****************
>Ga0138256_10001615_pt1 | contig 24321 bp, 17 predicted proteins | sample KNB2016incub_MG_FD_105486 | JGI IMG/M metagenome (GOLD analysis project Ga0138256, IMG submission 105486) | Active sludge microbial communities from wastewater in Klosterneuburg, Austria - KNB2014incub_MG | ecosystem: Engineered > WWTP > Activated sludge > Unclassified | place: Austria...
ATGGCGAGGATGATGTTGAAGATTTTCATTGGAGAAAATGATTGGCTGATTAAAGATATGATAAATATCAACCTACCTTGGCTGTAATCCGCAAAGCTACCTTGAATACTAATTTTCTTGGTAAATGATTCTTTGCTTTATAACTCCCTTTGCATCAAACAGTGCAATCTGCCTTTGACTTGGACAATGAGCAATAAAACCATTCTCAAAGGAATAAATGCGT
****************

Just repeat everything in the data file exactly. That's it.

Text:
>Ga0138256_10001615_pt1 | contig 24321 bp, 17 predicted proteins | sample KNB2016incub_MG_FD_105486 | JGI IMG/M metagenome (GOLD analysis project Ga0138256, IMG submission 105486) | Active sludge microbial communities from wastewater in Klosterneuburg, Austria - KNB2014incub_MG | ecosystem: Engineered > WWTP > Activated sludge > Unclassified | place: Austria...
ATGGCGAGGATGATGTTGAAGATTTTCATTGGAGAAAATGATTGGCTGATTAAAGATATGATAAATATCAACCTACCTTGGCTGTAATCCGCAAAGCTACCTTGAATACTAATTTTCTTGGTAAATGATTCTTTGCTTTATAACTCCCTTTGCATCAAACAGTGCAATCTGCCTTTGACTTGGACAATGAGCAATAAAACCATTCTCAAAGGAATAAATGCGT